England, it is true, in causing a social revolution in Hindostan, was actuated only by the vilest interests, and was stupid in her manner of enforcing them. But that is not the question. The question is, can mankind fulfil its destiny without a fundamental revolution in the social state of Asia? If not, whatever may have been the crimes of England she was the unconscious tool of history in bringing about that revolution.



Michael Parenti, another acolyte of Mr. Marx, has no objection to Chinese rule over the somnolent Tibetans--though "excesses" might have occurred as a matter of course--so long as it fits into the grand scheme of History, wittingly or not.


Russell Means was on to these prejudices of Marx early on:



Marx had probably been reading Boswell's biography of Dr. Johnson and absorbed some of the "Rambler's" ideas... to wit:
The modes of living in different countries and the various views with which men travel in quest of new scenes having been talked of, a learned gentleman who holds a considerable office in the law expatiated on the happiness of a savage life; and mentioned an instance of an officer who had actually lived for some time in the wilds of America, of whom, when in that state, he quoted this reflection with an air of admiration, as if it had been deeply philosophical: "Here am I, free and unrestrained, amidst the rude magnificence of Nature, with this Indian woman by my side, and this gun, with which I can procure food when I want it: what more can be desired for human happiness?" It did not require much sagacity to foresee that such a sentiment would not be permitted to pass without due animadversion. JohnSon. "Do not allow yourself, sir, to be imposed upon by such gross absurdity. It is sad stuff; it is brutish. If a bull could speak, he might as well exclaim,—Here am I with this cow and this grass; what being can enjoy greater felicity?"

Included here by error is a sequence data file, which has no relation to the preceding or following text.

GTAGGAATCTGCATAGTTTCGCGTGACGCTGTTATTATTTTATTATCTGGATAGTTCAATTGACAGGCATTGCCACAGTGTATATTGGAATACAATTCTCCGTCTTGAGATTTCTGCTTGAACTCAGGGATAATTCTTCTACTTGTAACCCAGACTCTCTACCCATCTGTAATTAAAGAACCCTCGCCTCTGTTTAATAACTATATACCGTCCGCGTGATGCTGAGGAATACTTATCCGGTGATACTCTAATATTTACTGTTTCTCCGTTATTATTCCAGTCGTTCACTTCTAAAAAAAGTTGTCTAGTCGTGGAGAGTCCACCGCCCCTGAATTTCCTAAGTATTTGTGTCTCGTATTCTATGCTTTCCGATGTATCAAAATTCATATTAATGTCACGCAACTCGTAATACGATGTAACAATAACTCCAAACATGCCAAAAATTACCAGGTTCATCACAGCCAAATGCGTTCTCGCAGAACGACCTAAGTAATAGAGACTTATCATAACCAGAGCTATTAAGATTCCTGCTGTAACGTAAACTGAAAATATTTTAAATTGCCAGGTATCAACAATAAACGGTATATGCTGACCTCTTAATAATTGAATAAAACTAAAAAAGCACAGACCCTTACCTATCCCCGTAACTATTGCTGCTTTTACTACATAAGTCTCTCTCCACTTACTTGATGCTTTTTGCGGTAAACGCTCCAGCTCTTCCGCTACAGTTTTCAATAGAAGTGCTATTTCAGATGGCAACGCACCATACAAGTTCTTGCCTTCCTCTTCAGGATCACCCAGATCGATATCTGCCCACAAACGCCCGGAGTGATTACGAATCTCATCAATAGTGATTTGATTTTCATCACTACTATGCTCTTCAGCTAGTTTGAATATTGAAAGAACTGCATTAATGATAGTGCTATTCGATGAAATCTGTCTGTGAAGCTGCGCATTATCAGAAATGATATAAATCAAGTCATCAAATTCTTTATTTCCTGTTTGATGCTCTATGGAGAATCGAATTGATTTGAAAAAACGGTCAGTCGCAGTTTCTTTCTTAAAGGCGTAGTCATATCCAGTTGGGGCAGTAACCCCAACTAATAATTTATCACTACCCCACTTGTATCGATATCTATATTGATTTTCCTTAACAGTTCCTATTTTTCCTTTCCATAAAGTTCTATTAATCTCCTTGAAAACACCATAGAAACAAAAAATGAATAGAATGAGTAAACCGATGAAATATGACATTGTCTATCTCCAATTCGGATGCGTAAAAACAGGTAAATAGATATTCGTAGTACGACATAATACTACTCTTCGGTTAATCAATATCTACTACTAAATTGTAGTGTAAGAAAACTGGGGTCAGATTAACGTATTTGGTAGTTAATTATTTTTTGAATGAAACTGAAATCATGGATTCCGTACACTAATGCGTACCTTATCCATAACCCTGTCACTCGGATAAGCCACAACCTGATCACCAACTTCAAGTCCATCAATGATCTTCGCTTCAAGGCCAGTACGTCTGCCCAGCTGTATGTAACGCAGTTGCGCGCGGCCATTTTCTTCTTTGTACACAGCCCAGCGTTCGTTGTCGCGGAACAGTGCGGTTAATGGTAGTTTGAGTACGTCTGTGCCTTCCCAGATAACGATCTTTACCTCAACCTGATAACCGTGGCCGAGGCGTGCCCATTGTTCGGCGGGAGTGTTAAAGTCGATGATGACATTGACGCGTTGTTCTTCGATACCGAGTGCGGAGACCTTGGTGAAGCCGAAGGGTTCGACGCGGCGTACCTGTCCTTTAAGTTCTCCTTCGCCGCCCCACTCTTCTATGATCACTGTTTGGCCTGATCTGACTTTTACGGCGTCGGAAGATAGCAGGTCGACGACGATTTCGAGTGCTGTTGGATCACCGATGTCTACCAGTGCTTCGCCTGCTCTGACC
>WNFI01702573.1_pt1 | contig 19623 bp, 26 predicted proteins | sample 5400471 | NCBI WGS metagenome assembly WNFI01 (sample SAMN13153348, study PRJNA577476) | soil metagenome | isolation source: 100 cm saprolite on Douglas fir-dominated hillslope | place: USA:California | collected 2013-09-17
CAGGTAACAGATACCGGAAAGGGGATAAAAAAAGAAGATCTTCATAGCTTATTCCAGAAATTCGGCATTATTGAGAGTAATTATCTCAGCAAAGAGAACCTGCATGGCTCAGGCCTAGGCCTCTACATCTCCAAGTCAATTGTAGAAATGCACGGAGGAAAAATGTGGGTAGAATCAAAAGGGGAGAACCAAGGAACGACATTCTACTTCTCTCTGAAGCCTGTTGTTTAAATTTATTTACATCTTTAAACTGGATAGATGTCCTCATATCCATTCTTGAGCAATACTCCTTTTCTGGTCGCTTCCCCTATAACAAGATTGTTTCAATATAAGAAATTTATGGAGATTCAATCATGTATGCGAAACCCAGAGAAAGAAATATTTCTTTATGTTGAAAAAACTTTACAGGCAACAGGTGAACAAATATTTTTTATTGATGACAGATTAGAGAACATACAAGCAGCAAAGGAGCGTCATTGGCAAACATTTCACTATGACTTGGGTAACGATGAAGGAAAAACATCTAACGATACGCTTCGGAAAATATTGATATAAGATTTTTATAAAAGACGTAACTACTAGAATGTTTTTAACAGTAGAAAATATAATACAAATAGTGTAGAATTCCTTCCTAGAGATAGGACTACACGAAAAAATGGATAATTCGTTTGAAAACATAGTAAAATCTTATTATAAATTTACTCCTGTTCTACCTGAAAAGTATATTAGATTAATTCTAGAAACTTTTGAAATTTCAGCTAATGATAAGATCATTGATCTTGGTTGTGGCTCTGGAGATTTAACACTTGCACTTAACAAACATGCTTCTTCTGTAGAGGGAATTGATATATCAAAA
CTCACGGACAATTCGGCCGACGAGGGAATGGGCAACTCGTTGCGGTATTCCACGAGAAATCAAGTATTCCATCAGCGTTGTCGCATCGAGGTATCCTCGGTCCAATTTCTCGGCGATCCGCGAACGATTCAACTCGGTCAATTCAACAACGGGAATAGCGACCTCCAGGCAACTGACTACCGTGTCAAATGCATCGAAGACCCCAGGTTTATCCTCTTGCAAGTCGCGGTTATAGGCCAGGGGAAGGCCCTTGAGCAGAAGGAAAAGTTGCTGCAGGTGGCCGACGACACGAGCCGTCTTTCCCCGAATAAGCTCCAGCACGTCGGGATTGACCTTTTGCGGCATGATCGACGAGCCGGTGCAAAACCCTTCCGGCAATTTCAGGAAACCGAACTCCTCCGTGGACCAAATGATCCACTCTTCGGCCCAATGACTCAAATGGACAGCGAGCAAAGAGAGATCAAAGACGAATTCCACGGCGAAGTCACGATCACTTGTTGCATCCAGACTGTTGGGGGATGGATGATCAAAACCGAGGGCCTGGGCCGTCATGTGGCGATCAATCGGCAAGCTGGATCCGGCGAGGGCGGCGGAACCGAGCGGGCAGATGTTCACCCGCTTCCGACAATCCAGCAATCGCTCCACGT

If the only tools we have in our kit are the myth of the Noble Savage on one hand, and the narrative of Progress on the other, that's a truly sad state of affairs.

"The logic here, insofar as I can follow it, seems to be that since imperial interventions often prove disappointing to the tower trolls who gin them up, they should be applauded. Or at least, they're nothing to worry about. "

What's the problem? The logic is impeccable. And logic never fails...

@ OP

Parenti’s criticism regarding the issue of Tibet has far more to do with western deification of the pre-revolutionary Lamas than anything else.


Tibetanians face extinction
submerged diluted disolved as a eope
under the han horde's migration west

an outcome many little nations of people have faced face and will face as we humans grind about the p[lanet in relatively cohesive outfits

what is absorbed of course leaves
its "marks" on the absorbing entity

we yankee settlers
oughta recognize this process
uncas is a name misappropriated
by cooper to personify
this "tragic" process

yes some have called this progress

the victorian sivilizer had a crtain unholy
impatience with Clio
to "get on with it "
get on with the inevitable "progression" of human society all over the planet

evangelism corporate style ??

that might not be of much deep matter

but try to stop it at your risk !!!!

Brian M:

Coldtype: That was a very interesting essay. Thanks for the link!

Yes, that was a link worth visiting, Coldtype.


" the monastery’s confiscation
of young boys..."

much good sport has been lost....alas ???

Brian M:

Thankfully, op, our glorious freedom-fighting allies in "traditional" Afghanistan are still...indulging...in the sport.